Amazon Cuts Prime Prices For Medicaid Recipients To $5.99/Month

  • Amazon Cuts Prime Prices For Medicaid Recipients To $5.99/Month

Amazon Cuts Prime Prices For Medicaid Recipients To $5.99/Month

Like the discount for EBT recipients, this Medicaid discount brings the monthly cost of Prime down to $5.99 per month.

"We know a discounted Prime plan is not the solution to every problem customers face", said Aaron Perrine, general manager of Lifestage Programs at Amazon, "but we believe it's one piece of the puzzle in making their lives a little bit easier".

Under the offer, customers on Medicaid can get Amazon Prime for $5.99 a month, or $7 less than the new regular monthly fee of $12.99. Hit the link below for additional details. The discounted membership will offer recipients the full range of perks offered to Prime members.

Amazon in June started offering that discounted rate to people with Electronic Benefit Transfer, or EBT, cards, which are used to give money for food assistance and other government-aid programs.

Almost 70 million people are enrolled in Medicaid, which provides health coverage to low-income people and those with disabilities. Walmart, meanwhile, accounts for 18% of annual spending through the food stamps program, which is formally called Supplemental Nutrition Assistance Program.

Expanding access for lower-income households to affordable products is likely to benefit Medicaid recipients who may otherwise have limited access to the goods and services they need.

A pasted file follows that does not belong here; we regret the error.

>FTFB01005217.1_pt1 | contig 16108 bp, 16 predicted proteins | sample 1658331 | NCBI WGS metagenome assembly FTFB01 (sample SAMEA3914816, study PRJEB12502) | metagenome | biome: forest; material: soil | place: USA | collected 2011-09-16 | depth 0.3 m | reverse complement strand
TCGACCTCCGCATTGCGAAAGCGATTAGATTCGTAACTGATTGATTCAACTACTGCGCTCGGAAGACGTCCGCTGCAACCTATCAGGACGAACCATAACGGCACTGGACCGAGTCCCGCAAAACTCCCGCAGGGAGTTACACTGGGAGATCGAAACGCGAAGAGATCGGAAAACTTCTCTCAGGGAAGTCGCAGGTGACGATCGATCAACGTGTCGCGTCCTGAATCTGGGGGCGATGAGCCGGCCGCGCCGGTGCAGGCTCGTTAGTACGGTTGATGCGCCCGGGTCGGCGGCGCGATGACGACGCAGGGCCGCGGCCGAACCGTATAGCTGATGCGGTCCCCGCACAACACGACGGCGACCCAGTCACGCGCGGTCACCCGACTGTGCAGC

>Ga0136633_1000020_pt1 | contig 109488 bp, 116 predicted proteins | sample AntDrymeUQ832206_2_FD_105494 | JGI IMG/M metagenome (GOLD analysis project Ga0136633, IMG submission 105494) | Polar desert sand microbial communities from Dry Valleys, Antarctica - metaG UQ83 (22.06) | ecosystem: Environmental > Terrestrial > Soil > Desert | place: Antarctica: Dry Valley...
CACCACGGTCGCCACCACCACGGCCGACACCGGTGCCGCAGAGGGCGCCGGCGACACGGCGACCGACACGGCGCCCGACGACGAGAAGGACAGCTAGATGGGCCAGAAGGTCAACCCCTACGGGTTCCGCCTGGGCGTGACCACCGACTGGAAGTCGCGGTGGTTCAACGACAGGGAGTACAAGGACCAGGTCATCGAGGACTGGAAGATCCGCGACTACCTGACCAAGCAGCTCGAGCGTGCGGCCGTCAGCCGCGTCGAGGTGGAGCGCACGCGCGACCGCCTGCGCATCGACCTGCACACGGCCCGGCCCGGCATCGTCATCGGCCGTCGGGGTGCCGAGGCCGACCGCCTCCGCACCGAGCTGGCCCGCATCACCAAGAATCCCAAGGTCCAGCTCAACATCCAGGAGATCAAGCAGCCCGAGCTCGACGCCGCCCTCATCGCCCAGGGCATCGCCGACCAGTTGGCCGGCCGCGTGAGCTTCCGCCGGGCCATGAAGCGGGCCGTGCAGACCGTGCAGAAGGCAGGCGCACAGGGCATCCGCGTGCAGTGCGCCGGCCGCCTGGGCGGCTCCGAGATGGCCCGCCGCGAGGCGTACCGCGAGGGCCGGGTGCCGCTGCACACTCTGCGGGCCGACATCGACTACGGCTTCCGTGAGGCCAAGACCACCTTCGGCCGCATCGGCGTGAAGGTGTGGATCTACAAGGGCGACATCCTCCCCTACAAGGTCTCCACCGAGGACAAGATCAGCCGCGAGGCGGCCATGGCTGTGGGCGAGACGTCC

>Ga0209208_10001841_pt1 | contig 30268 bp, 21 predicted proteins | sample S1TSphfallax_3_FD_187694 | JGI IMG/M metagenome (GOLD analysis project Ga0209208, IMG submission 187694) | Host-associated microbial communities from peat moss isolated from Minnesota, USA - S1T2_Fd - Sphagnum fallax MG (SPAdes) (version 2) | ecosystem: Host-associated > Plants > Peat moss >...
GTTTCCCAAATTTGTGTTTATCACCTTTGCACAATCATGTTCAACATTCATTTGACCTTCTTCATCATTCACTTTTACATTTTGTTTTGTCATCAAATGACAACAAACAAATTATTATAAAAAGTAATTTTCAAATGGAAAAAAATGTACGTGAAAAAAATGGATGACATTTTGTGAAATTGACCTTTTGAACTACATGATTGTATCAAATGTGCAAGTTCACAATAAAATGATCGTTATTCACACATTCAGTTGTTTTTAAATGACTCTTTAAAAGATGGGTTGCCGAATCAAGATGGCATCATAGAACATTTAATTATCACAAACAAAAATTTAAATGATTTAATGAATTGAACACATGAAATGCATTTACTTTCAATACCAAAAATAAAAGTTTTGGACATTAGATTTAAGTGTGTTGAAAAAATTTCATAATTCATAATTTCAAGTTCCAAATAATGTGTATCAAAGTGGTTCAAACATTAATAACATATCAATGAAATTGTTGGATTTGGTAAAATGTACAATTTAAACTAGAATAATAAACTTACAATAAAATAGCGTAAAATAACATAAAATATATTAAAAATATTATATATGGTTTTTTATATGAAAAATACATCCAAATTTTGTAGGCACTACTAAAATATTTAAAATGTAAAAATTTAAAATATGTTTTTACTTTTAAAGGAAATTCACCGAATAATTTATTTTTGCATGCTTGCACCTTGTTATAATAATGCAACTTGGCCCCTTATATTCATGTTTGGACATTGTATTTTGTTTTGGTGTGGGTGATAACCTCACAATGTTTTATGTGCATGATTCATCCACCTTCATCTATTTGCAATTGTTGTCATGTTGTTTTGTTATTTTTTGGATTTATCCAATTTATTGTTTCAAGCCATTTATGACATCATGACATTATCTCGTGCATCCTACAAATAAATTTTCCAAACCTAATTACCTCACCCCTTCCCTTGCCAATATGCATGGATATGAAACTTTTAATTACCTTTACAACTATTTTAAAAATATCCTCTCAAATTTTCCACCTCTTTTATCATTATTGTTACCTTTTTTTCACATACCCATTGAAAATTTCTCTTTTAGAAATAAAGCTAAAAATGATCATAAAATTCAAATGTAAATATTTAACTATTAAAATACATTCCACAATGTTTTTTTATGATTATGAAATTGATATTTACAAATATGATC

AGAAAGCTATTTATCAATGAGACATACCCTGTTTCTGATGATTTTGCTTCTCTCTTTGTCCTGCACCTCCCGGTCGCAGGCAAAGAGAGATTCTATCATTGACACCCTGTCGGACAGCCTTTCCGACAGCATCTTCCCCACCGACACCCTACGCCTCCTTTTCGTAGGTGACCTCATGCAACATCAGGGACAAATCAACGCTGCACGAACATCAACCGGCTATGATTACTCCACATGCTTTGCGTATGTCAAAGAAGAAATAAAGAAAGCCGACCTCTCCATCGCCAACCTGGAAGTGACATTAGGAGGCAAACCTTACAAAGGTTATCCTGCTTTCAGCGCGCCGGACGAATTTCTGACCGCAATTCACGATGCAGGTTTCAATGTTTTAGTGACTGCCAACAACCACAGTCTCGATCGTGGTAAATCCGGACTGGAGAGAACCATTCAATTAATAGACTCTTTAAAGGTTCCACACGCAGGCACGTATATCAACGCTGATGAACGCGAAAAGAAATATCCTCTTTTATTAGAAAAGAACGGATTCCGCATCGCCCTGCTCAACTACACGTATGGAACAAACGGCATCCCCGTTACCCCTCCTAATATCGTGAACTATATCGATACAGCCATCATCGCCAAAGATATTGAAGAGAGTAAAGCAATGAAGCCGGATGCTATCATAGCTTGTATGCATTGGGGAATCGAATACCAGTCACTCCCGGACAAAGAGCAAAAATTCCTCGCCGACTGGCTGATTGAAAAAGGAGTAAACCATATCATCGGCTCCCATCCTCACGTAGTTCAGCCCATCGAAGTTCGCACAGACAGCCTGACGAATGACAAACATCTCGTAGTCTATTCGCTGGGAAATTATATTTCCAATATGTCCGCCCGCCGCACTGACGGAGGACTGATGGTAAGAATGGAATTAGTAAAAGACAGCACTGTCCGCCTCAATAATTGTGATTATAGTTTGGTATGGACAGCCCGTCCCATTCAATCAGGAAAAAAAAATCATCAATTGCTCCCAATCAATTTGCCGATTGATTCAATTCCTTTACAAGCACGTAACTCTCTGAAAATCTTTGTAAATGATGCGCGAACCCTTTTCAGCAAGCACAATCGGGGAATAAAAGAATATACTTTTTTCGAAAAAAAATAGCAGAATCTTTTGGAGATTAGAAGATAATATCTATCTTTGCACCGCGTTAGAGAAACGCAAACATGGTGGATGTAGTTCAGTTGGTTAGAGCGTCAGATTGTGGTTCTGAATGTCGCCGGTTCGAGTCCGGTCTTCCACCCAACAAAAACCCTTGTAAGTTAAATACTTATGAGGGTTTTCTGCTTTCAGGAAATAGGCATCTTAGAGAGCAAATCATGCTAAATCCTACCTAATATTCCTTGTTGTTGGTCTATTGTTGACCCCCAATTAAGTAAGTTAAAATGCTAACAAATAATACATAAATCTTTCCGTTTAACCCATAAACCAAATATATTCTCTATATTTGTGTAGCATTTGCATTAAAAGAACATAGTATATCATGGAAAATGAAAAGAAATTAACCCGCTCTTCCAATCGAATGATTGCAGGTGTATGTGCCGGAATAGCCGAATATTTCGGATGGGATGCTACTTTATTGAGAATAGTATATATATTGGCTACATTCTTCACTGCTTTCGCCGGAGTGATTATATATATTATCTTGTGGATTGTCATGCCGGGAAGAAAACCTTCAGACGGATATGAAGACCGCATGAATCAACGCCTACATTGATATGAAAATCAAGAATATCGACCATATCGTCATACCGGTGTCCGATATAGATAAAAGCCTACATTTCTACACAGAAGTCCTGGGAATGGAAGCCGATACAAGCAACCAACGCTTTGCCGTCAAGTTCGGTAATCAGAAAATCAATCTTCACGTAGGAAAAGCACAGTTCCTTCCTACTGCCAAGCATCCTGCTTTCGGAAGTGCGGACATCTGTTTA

With about 74 million people receiving Medicaid, according to 2017 Medicaid enrollment data, Amazon is positioned to fold in a new market for Prime, which is one of its three pillars of business along with its marketplace and cloud computing service. Almost half of those recipients are under the age of 19. Amazon also previous year began a program to deliver groceries to food-stamp recipients.

The low-income customer segment has always been Walmart's forte, and the retailer has its own products geared toward them, like low-fee checking accounts and money services that can be done in-store. The company's experimental, cashier-less Amazon Go stores were knocked by critics for failing to accept SNAP. The Wall Street Journal reported that retail giant Walmart generated $13 billion in sales from shoppers using SNAP in 2016.